Yet, practically all Russian airstrikes during the opening days of the campaign were directed at opposition - not IS - areas, and this pattern was to be repeated throughout the war.

From this, we can see that Moscow's primary objectives in the campaign were the survival of the Assad regime, expanding its influence in the region, and eradicating potential Islamist fighters from Russia and former Soviet states.

Despite Russia's role in helping the regime re-capture resource-rich territories from IS in central and eastern Syria, it was opposition areas that endured the bulk of Russia's thousands of airstrikes.

Russia's intervention - on 30 September 2015 - was to change the course of the war entirely

This included the targeting of hospitals, civil rescue centres, and schools that only exacerbated the misery of Syrians suffering from regime sieges and barrel bombs.

"The day Russia started its military support for Assad, everything changed for Syria. Assad was losing but Putin's backing has protected him and bolstered the regime militarily and internationally," Ranim Badenjki, a communications officer at The Syria Campaign, told The New Arab.

"During the past five years, Russian warplanes killed people in their homes and schools, destroyed life-saving health infrastructure, and emptied whole cities of its residents. It continues to bomb and kill with impunity."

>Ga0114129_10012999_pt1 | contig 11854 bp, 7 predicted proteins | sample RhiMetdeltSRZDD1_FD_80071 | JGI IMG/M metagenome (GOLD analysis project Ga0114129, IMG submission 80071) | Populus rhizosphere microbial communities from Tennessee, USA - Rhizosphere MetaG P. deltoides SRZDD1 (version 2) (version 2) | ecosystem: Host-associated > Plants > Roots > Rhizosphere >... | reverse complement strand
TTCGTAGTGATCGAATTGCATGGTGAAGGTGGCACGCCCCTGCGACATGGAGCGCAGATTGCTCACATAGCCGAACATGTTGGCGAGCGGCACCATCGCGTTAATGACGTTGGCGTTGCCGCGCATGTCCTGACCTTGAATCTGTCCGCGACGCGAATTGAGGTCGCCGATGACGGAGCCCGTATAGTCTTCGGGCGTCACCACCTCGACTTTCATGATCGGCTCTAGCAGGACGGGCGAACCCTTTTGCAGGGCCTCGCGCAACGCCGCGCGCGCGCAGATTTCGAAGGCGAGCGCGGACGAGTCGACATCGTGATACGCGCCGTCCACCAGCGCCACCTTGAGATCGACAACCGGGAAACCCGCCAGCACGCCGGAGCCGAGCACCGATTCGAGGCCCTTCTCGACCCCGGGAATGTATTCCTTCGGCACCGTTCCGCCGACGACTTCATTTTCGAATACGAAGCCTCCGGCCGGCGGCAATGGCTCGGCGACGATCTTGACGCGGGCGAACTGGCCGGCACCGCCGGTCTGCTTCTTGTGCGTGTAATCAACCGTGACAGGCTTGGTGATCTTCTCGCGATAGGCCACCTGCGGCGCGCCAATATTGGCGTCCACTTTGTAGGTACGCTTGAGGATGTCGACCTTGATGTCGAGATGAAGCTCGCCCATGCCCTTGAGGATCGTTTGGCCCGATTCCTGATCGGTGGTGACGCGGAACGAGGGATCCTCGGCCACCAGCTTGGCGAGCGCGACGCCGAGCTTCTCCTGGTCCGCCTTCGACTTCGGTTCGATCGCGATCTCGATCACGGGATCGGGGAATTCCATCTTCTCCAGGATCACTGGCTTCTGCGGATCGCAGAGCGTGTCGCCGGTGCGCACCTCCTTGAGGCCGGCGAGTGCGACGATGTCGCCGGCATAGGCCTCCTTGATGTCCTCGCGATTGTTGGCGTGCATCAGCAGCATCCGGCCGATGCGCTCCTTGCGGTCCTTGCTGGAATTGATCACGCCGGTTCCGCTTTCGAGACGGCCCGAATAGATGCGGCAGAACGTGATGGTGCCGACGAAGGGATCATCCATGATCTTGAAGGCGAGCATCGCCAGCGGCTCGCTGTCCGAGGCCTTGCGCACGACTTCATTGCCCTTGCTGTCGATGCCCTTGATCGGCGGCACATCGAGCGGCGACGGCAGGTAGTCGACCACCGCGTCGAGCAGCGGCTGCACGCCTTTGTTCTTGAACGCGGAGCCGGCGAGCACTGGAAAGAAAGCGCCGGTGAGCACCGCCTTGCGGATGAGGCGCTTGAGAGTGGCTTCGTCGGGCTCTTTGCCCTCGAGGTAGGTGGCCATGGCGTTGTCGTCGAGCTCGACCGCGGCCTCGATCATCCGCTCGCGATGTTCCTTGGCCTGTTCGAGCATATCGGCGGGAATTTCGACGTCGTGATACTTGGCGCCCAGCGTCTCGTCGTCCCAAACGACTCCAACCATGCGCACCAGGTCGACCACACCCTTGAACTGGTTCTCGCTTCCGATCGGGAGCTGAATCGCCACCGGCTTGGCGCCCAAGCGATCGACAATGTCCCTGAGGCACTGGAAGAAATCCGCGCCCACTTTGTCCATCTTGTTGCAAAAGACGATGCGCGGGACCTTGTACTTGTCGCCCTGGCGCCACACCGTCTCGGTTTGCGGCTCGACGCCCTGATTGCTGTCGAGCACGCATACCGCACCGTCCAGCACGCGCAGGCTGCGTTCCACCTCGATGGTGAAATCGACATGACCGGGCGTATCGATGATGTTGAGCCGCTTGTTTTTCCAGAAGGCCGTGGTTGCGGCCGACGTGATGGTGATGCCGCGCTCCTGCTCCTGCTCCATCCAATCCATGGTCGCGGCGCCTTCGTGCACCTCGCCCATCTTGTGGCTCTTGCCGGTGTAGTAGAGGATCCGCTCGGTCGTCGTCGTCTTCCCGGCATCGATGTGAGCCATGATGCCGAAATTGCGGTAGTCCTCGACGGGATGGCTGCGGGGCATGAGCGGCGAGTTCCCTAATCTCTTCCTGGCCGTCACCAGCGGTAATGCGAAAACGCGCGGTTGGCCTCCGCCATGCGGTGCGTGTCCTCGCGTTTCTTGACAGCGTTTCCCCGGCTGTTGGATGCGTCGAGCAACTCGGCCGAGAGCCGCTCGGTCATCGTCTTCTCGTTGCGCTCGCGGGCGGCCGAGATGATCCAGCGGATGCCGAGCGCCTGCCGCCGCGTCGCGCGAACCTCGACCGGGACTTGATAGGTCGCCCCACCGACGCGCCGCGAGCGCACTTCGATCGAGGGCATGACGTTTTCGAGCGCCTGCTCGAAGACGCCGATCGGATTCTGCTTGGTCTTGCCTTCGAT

Owing to critical Russian military assistance, the regime re-took Syria's main urban centres - an artery of ravaged and ransacked towns stretching from Aleppo in the north to Daraa in the south.

"Russia didn't only use its air force against Syrians and to keep Assad in power, but also took every chance to block aid and accountability for war crimes on a diplomatic level," said Badenjki.

"The regime attacks, supported by Russia's air force, have forced civil society, along with civilians, to flee the areas captured such as in Ghouta and Aleppo to Idlib in northern Syria."

Civil society

Activists say that Russia deliberately targeted civil society infrastructure to ensure that all forms of self-governance outside regime areas were untenable, including during the last offensive on Hama and Idlib in 2019 and early 2020.

"Many local civil society groups in northwest Syria - including the grassroots organization Kesh Malek - had to suspend their work due to continuous bombing and displacement of their workers, after years of leading the peaceful struggle against oppression and extremism," Badenjki said.